Especially in the embodiments using a glassy specular surface, when the underlying substrate 10 has surface roughness including parallel ridges and valleys, such as might be produced from unidirectional sanding or wire-brushing, the invention contemplates aligning the ridges and valleys more or less perpendicular to the cutting edge. This creates a complementary pattern of ridges on the undersurface of the layer 12, which strengthen the edge.
The invention includes a process of making the blade described above.
The specularity of a surface is not only a structural aspect of the present invention (because a specular blade has increased sharpness); it is also a convenient test of the smoothness/flatness of a surface. Looking at a surface, either with the naked eye or through an optical device (for example, a microscope), is a rapid and inexpensive step in a process of making a very sharp blade with at least one specular surface. Moreover, the human eye can also immediately detect the quality of such a surface. For example, a surface with a finely scratched or pitted smooth surface can be seen as a “clouded” mirror surface in which the image is clear but faint.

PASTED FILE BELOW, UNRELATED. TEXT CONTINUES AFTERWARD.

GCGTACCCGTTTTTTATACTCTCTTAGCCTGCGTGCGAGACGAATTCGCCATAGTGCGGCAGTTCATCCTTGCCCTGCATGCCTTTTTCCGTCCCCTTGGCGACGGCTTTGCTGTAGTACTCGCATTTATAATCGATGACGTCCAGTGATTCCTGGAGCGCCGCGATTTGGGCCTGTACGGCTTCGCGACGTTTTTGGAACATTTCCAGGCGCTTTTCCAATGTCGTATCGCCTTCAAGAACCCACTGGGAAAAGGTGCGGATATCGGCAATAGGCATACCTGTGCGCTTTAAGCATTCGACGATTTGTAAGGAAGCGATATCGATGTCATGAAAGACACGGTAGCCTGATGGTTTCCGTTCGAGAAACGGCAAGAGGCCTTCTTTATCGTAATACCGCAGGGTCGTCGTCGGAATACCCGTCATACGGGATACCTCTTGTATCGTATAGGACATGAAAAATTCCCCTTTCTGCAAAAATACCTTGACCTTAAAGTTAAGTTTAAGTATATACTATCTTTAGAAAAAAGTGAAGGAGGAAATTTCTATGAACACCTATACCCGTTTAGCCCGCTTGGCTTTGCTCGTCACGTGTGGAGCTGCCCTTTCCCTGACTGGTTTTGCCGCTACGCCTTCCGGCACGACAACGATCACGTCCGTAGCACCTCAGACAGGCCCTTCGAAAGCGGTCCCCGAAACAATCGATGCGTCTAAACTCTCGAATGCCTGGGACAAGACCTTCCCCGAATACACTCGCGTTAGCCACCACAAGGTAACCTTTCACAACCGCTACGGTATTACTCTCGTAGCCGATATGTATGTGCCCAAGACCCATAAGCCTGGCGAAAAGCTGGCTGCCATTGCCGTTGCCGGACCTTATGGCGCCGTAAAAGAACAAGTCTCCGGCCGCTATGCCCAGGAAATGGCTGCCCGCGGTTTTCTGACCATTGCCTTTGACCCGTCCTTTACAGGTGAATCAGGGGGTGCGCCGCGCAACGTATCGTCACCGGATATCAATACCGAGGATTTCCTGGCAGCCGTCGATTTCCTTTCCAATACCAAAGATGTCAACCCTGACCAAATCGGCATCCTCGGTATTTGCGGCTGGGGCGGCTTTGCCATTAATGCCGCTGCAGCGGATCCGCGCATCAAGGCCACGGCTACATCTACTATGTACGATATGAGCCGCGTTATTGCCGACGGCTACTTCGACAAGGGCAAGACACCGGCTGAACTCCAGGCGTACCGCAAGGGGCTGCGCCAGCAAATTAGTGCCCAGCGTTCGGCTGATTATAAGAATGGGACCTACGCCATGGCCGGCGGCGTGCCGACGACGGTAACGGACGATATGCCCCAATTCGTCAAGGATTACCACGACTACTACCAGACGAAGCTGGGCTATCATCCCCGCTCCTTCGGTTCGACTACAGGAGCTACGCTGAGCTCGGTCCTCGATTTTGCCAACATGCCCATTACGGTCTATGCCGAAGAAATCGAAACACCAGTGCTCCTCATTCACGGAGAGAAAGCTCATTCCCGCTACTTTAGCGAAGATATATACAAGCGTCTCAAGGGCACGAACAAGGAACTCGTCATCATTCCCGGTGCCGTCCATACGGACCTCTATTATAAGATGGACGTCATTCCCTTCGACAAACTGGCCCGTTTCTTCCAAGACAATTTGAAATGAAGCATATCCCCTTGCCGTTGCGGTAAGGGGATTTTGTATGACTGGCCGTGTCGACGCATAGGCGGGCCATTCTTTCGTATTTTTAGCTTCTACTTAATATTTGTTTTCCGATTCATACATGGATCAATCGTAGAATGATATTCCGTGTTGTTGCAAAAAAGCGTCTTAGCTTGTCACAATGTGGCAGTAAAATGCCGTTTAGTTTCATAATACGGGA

In the case of the one preferred embodiment in which the layer 12 is chromium or other hard metal, the invention includes (among other methods), timed plating of the substrate 10 in a plating apparatus, and it also includes human visual inspection of the plated surface to determine when the surface has become specular, and it also includes automatic or partially automatic inspection by equipment using optics and/or image processing to make the same determination as a human would, of whether the surface is specular or specular enough.
In the case of another preferred embodiment in which the layer 12 is of glass or glassy material, the invention includes, among other methods, watching for the formation of a specular surface, just as in the case of a hard-metal layer. In the case of a glass layer 12, the process of becoming specular could involve covering the desired area of the blade with glass, softening the glass by heating, and watching for the formation of an image in the glass surface, indicating a specular surface.
In one preferred embodiment of that method, the glassy material 12, which is most preferably glass having a coefficient of thermal expansion close to that of the substrate 10, is reduced to fine dust or powder and sprinkled onto the substrate 10 in an oven. This will gradually build up a sufficient thickness to coat and fill the irregularities on the substrate. The point at which sufficient dust has fallen to create a specular surface will be apparent from the formation of a specular image.